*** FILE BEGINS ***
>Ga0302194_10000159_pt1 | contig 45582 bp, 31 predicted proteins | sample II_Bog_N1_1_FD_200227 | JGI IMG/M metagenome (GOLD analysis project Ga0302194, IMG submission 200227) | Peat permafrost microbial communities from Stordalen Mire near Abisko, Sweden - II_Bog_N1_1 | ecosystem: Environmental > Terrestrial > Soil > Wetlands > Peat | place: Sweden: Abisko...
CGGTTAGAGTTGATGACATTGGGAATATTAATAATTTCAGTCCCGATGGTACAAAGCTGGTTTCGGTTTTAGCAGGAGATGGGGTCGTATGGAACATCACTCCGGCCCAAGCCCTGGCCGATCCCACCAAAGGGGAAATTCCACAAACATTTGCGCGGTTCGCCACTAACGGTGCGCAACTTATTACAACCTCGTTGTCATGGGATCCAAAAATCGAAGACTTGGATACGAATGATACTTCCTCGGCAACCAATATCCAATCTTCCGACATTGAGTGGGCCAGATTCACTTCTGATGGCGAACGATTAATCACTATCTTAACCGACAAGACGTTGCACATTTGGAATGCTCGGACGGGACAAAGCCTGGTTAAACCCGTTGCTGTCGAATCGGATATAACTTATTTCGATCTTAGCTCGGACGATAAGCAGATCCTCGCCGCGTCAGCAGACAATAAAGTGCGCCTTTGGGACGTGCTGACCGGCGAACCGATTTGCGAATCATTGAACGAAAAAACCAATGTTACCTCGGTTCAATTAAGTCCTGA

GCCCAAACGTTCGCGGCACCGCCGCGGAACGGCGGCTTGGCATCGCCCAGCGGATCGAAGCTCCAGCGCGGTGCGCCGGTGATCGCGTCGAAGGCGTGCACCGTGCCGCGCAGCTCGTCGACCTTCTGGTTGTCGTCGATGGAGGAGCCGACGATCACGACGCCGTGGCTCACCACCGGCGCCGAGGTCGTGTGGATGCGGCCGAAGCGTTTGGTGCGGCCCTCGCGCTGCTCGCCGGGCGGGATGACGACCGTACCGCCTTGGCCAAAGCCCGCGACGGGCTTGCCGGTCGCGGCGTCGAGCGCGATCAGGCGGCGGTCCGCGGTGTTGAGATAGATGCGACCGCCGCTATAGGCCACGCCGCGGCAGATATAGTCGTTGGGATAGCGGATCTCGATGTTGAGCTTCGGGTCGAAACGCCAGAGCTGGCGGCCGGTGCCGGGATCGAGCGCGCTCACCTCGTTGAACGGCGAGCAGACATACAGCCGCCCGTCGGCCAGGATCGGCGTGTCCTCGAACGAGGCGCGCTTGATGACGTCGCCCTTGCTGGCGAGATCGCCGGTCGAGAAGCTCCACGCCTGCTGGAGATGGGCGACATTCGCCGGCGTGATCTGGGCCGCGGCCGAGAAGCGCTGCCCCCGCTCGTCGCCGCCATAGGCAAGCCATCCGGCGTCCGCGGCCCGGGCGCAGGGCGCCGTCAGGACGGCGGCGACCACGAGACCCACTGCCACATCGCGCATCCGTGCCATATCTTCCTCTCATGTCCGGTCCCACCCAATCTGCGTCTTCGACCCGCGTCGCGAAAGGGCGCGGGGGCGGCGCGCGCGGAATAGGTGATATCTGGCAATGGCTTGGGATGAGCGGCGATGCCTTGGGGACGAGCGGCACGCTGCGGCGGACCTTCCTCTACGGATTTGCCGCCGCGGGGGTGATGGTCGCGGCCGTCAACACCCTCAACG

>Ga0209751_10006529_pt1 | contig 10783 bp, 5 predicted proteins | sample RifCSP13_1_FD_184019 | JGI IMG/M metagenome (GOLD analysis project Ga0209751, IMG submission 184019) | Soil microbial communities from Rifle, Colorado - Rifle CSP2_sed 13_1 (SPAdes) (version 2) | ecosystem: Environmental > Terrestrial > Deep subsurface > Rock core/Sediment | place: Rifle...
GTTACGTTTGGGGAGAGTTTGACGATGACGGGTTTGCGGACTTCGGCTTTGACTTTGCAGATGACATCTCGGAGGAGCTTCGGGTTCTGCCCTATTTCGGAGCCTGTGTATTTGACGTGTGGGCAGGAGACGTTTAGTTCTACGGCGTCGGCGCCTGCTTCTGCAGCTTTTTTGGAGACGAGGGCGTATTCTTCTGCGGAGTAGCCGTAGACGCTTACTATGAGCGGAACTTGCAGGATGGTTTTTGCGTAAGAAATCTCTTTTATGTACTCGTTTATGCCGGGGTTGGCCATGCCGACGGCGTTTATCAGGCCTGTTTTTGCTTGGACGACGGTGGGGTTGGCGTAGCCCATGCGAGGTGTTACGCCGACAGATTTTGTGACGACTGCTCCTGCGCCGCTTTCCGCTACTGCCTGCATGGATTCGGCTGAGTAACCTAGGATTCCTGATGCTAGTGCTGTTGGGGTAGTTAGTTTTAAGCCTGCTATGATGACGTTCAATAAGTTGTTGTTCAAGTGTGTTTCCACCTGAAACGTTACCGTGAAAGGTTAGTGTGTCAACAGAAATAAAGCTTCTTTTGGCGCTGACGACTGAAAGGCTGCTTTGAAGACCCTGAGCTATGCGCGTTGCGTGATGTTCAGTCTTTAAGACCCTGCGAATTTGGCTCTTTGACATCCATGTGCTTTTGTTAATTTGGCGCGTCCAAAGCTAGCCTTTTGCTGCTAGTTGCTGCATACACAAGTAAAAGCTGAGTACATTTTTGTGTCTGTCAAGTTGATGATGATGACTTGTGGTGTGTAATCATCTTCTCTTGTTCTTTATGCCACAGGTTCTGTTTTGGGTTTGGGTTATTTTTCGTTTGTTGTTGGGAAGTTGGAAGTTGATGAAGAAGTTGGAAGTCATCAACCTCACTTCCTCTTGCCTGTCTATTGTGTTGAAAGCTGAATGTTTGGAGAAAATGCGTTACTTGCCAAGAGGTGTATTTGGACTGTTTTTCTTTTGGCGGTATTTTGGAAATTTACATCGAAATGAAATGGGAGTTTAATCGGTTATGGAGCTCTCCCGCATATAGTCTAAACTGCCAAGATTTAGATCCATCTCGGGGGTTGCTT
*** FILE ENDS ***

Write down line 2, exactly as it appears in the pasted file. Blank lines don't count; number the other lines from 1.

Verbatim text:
CGGTTAGAGTTGATGACATTGGGAATATTAATAATTTCAGTCCCGATGGTACAAAGCTGGTTTCGGTTTTAGCAGGAGATGGGGTCGTATGGAACATCACTCCGGCCCAAGCCCTGGCCGATCCCACCAAAGGGGAAATTCCACAAACATTTGCGCGGTTCGCCACTAACGGTGCGCAACTTATTACAACCTCGTTGTCATGGGATCCAAAAATCGAAGACTTGGATACGAATGATACTTCCTCGGCAACCAATATCCAATCTTCCGACATTGAGTGGGCCAGATTCACTTCTGATGGCGAACGATTAATCACTATCTTAACCGACAAGACGTTGCACATTTGGAATGCTCGGACGGGACAAAGCCTGGTTAAACCCGTTGCTGTCGAATCGGATATAACTTATTTCGATCTTAGCTCGGACGATAAGCAGATCCTCGCCGCGTCAGCAGACAATAAAGTGCGCCTTTGGGACGTGCTGACCGGCGAACCGATTTGCGAATCATTGAACGAAAAAACCAATGTTACCTCGGTTCAATTAAGTCCTGA